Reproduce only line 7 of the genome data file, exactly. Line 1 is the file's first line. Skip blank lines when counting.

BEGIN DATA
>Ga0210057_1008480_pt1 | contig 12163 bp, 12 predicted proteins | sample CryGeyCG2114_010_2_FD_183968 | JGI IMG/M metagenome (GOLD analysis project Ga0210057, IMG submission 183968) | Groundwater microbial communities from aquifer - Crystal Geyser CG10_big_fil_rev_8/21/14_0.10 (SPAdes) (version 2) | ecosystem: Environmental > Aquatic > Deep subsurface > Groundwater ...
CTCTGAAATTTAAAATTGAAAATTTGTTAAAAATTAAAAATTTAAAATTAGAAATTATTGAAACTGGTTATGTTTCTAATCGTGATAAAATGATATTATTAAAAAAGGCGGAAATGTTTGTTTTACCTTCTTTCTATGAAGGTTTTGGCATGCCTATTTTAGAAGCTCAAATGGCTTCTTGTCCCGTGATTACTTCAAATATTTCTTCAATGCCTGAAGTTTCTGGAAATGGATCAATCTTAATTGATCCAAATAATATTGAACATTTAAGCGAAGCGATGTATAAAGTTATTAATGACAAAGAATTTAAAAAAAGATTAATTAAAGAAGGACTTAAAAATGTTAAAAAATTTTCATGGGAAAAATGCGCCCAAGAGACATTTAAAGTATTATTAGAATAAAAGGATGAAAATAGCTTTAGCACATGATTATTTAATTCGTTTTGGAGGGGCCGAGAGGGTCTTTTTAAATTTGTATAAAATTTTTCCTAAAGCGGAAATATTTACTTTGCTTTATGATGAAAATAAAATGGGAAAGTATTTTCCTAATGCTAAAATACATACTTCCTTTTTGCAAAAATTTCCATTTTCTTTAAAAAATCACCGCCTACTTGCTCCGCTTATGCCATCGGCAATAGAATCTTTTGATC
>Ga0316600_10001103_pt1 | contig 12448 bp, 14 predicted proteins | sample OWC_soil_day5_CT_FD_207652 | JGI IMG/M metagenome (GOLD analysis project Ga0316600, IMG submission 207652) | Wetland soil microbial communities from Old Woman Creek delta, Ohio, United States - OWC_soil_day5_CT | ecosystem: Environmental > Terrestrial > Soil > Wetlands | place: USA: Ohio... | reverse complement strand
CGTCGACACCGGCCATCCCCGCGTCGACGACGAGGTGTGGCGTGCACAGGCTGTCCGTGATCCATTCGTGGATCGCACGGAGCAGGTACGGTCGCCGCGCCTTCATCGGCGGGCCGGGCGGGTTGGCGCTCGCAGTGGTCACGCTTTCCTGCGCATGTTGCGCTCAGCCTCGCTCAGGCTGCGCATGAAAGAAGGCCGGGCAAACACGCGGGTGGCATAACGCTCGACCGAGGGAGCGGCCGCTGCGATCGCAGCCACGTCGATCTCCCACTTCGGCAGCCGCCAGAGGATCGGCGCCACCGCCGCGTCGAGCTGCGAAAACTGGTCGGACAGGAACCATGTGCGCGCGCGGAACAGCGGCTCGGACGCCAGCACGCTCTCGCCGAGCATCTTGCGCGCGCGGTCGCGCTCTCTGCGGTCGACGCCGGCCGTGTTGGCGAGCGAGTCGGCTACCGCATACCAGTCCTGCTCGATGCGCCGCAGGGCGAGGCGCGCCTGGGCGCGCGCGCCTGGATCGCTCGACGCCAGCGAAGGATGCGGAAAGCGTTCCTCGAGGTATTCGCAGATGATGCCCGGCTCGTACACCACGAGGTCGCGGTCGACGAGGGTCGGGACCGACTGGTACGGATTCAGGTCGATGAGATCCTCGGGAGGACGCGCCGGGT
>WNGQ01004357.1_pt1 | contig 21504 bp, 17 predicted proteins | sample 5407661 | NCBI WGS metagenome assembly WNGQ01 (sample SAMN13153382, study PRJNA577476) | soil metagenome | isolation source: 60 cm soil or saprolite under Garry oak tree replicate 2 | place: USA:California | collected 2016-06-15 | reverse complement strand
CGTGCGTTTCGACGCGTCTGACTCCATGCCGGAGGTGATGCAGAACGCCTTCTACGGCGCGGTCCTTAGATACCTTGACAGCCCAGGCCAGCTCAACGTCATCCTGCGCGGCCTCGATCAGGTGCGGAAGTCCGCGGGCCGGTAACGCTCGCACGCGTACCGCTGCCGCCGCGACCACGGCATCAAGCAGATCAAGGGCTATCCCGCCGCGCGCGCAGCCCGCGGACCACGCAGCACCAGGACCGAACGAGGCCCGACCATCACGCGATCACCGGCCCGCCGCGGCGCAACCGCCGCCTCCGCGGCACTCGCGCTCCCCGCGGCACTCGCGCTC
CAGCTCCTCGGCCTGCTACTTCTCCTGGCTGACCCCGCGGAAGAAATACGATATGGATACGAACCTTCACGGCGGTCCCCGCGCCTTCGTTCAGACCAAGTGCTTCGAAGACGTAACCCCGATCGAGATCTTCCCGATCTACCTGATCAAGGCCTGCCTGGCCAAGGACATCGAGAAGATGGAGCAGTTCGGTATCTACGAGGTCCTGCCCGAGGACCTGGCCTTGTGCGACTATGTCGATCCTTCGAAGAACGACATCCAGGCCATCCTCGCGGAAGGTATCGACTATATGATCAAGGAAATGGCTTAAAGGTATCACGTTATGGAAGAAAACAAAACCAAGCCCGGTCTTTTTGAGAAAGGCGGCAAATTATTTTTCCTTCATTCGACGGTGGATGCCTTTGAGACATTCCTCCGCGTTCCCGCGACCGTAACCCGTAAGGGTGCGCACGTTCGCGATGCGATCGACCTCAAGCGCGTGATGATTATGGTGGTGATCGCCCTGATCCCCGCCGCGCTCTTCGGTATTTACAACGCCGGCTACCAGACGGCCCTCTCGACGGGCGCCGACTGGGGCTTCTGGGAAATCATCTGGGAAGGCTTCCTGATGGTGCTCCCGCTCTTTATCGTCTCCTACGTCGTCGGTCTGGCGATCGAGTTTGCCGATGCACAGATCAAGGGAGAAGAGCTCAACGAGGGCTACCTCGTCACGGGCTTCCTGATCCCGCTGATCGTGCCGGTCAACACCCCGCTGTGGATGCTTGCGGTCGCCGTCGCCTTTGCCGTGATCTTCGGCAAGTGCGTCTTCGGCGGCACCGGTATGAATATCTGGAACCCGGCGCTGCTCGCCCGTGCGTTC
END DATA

CAGCTCCTCGGCCTGCTACTTCTCCTGGCTGACCCCGCGGAAGAAATACGATATGGATACGAACCTTCACGGCGGTCCCCGCGCCTTCGTTCAGACCAAGTGCTTCGAAGACGTAACCCCGATCGAGATCTTCCCGATCTACCTGATCAAGGCCTGCCTGGCCAAGGACATCGAGAAGATGGAGCAGTTCGGTATCTACGAGGTCCTGCCCGAGGACCTGGCCTTGTGCGACTATGTCGATCCTTCGAAGAACGACATCCAGGCCATCCTCGCGGAAGGTATCGACTATATGATCAAGGAAATGGCTTAAAGGTATCACGTTATGGAAGAAAACAAAACCAAGCCCGGTCTTTTTGAGAAAGGCGGCAAATTATTTTTCCTTCATTCGACGGTGGATGCCTTTGAGACATTCCTCCGCGTTCCCGCGACCGTAACCCGTAAGGGTGCGCACGTTCGCGATGCGATCGACCTCAAGCGCGTGATGATTATGGTGGTGATCGCCCTGATCCCCGCCGCGCTCTTCGGTATTTACAACGCCGGCTACCAGACGGCCCTCTCGACGGGCGCCGACTGGGGCTTCTGGGAAATCATCTGGGAAGGCTTCCTGATGGTGCTCCCGCTCTTTATCGTCTCCTACGTCGTCGGTCTGGCGATCGAGTTTGCCGATGCACAGATCAAGGGAGAAGAGCTCAACGAGGGCTACCTCGTCACGGGCTTCCTGATCCCGCTGATCGTGCCGGTCAACACCCCGCTGTGGATGCTTGCGGTCGCCGTCGCCTTTGCCGTGATCTTCGGCAAGTGCGTCTTCGGCGGCACCGGTATGAATATCTGGAACCCGGCGCTGCTCGCCCGTGCGTTC